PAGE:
FORT MYERS — Rays outfielder Jonny Gomes and Yankees infielder Shelley Duncan are likely to be suspended today with Major League Baseball's expected announcement of disciplinary action from Wednesday's brawl.
That would be good and bad news for the Rays, who remained adamant Thursday that Duncan should be suspended for his hard and spikes-high slide into second baseman Akinori Iwamura, but hopeful Gomes would escape punishment for charging at Duncan in Iwamura's defense.
And they have another beef with the Yankees, claiming that in the middle of the benches-clearing melee outfielder Melky Cabrera punched prospect Evan Longoria in the back of the head.
Rays manager Joe Maddon maintained his view that Duncan's actions were "a suspendable offense" but that in context, "I don't think what Jon did was wrong. I think what Jon did was right.
"And I would really challenge anybody on any level, whether it's professional sports or it's your buddy, what you would do under those same set of circumstances."
Gomes said Duncan has "got to get something, most definitely, because there's no room in the game for that" and because his actions were premeditated. But Gomes was hoping he received only a fine, "that a suspension might be a little harsh."
It is not clear for how long they would be suspended, or whether it would be for spring or regular-season games.
Iwamura said it wasn't his place to say whether Duncan should be suspended. But with photos showing how high Duncan's left foot was and a 3- to 4-inch cut on his leg, Iwamura said through an interpreter that he considered it a dirty play and "not the way to play at the professional level."
In Tampa, Duncan maintained his innocence, saying he watched the replay a couple of times and though it didn't look exactly as he thought (but wasn't worse), "I still don't understand why they were as upset as they were."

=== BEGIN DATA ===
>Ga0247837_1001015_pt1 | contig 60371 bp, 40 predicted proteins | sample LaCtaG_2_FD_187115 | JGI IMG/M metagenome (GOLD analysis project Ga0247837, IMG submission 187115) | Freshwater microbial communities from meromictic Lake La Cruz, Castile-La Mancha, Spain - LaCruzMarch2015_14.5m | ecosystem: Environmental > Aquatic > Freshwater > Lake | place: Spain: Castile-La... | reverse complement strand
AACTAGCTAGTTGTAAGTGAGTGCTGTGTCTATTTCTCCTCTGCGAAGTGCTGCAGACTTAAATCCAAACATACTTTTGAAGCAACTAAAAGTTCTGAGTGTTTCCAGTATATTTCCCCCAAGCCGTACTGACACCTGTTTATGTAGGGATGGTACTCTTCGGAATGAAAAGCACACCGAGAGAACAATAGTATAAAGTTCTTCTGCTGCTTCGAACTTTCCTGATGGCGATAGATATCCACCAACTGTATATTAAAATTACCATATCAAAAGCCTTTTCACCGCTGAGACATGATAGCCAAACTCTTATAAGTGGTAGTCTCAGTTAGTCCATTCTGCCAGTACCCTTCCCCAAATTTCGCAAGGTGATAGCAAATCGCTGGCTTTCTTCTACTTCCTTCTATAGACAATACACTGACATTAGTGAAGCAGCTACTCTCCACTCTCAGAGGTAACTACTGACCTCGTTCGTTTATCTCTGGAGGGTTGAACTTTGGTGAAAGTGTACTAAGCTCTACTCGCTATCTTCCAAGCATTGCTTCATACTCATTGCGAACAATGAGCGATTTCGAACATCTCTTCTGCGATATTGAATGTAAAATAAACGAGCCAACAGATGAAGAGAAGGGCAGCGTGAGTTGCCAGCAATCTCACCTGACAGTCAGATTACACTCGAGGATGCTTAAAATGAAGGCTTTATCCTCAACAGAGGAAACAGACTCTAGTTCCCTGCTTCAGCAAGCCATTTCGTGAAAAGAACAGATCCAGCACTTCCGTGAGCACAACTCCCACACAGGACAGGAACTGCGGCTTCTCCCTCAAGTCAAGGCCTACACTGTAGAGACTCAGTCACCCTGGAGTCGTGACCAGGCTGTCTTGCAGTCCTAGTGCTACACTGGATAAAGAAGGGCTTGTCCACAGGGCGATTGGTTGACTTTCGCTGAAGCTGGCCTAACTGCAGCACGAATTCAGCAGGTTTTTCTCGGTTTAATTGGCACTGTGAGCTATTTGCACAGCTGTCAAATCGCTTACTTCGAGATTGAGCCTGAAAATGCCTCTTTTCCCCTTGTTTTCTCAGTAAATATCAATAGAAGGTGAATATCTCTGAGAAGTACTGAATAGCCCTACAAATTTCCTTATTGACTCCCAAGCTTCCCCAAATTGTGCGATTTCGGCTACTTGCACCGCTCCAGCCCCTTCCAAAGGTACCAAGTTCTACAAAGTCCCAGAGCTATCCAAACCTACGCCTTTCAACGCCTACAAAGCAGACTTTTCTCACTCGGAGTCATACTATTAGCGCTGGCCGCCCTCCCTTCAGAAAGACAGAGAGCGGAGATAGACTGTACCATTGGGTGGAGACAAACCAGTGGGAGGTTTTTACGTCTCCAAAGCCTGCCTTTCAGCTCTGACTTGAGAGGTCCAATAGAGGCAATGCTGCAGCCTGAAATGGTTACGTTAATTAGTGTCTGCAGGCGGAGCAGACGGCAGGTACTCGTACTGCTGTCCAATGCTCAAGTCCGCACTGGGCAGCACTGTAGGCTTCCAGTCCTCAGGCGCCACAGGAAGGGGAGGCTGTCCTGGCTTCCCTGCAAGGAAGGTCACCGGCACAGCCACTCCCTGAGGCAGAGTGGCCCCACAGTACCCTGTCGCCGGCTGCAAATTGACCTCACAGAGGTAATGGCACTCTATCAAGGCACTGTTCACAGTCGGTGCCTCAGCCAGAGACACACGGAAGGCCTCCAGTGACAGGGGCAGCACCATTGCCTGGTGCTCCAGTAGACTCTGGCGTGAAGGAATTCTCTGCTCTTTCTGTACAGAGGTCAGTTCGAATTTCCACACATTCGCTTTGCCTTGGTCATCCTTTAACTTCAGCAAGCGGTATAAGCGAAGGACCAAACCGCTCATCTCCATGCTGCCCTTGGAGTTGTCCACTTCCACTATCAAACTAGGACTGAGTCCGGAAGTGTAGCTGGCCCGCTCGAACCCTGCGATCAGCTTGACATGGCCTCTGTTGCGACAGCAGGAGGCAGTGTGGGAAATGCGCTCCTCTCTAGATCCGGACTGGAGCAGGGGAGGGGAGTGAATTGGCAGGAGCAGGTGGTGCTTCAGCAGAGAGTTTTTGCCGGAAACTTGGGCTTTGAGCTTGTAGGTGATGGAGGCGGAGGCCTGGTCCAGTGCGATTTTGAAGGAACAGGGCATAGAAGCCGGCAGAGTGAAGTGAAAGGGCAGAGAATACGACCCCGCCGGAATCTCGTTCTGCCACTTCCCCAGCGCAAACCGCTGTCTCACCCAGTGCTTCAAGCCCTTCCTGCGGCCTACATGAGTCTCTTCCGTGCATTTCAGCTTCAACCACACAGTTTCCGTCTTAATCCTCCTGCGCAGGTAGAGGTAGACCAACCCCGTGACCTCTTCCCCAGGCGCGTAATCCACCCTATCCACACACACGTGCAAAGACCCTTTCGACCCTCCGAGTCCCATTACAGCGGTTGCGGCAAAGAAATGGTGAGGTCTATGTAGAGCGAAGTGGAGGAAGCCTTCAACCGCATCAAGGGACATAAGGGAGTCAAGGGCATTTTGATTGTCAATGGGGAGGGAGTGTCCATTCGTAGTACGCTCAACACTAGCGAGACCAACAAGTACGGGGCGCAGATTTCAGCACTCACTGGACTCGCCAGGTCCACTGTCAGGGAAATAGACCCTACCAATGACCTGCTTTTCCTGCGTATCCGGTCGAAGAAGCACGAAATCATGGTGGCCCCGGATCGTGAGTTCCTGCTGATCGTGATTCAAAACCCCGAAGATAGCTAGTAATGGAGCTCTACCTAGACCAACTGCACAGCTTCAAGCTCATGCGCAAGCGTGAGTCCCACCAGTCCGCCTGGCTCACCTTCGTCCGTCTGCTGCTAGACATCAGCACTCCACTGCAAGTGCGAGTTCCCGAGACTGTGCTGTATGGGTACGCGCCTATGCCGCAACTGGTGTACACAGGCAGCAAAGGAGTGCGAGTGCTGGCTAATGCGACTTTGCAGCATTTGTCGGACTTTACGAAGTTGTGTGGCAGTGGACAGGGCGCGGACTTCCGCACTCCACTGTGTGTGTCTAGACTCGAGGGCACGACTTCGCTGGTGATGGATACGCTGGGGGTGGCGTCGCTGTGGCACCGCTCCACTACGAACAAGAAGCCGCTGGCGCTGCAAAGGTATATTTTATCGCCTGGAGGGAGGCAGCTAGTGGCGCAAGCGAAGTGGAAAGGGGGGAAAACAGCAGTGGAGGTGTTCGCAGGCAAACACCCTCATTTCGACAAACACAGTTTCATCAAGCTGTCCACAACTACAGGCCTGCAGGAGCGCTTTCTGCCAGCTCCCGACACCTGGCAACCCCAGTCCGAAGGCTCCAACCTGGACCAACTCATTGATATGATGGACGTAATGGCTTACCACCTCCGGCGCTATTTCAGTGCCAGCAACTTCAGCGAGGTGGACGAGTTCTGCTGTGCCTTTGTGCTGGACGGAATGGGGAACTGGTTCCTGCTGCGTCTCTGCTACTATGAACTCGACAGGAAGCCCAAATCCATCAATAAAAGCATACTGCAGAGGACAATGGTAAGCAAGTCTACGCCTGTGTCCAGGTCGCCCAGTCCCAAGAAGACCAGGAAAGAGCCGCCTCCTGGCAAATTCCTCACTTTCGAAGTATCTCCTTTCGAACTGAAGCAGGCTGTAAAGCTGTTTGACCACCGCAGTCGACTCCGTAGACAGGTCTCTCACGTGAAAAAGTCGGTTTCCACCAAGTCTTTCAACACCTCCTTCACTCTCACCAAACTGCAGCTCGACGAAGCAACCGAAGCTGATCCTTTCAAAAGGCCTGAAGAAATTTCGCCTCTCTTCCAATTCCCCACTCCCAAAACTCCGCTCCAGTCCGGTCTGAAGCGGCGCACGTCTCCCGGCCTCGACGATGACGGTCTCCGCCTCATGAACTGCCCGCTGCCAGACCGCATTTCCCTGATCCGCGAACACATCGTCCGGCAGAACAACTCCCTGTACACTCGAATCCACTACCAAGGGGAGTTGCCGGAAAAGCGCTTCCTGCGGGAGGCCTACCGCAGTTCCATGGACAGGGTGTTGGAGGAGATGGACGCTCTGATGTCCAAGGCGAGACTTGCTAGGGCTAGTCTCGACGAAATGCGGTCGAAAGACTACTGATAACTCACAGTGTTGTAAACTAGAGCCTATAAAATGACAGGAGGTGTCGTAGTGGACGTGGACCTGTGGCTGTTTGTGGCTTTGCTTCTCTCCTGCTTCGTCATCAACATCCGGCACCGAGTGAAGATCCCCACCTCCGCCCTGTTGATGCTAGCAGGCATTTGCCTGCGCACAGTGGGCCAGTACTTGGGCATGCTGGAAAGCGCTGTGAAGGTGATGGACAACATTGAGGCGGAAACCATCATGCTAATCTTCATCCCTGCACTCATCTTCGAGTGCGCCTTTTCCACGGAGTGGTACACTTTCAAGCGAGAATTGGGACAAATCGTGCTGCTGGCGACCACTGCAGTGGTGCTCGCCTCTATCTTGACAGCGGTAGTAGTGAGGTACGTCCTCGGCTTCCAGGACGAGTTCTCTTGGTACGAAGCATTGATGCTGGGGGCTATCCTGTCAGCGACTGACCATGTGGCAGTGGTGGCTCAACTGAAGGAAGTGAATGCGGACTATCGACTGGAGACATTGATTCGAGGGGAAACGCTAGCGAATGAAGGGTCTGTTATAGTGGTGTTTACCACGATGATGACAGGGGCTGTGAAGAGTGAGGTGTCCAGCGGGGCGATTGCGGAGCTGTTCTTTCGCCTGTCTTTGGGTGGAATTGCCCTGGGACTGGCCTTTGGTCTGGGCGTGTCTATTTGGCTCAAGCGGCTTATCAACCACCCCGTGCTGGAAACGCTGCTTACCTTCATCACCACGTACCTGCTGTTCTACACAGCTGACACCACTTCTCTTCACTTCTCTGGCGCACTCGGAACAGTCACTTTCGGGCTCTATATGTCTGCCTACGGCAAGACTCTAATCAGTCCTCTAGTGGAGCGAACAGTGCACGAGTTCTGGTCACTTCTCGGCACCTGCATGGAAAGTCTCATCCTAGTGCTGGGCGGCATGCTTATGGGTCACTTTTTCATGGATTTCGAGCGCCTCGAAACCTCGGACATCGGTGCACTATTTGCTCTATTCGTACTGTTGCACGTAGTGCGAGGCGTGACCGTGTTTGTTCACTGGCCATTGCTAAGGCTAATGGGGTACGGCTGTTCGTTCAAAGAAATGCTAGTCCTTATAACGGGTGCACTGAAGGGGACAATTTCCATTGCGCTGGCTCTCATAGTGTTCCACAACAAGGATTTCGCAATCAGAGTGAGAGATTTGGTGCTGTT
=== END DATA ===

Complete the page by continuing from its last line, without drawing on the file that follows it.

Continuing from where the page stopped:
And while Yankees manager Joe Girardi spoke privately with Duncan about his actions, he continued to refuse to say whether he thought they were inappropriate, in part because he — somehow — still hadn't seen a replay. "Shelley told me he was trying to break up the play, trying to go after his glove," Girardi said. "I take Shelley at his word."
Maddon didn't seem concerned with what the Yankees said.
"I stand by what we said. I stand by our interpretation of the play. I will not back down for a minute. I know we are right in this regard, so it's up to them to spin it the way they would like to spin it," Maddon said. "But I know what happened. Everybody that saw it knows what happened. It's indisputable what happened. So bring on the spin doctors."
The Rays say there is video evidence of Cabrera punching Longoria, and they hope MLB officials see it and discipline him, too.
"Hopefully they watch the video and see a rabbit punch over the top," Rays bench coach Dave Martinez said. "He jumped over the back and hit him in the head."
Longoria said Thursday that he was fine, but questioned Cabrera's methods.
"I just got clipped a little bit on the back of the head; it was nothing serious," Longoria said. "I just don't think that's what's needed, especially in that kind of situation where I'm over there trying to pull guys away from the fight, and you got guys in the back just throwing punches."
So did teammate B.J. Upton: "if you're going to hit someone, at least let him see it. Man up and do it face-to-face."
Cabrera, however, told the New York Daily News, he "never punched anybody" because he was being restrained by teammate Bernie Castro. "I was trying to get into the fight, but he was holding me back," Cabrera said.
Marc Topkin can be reached at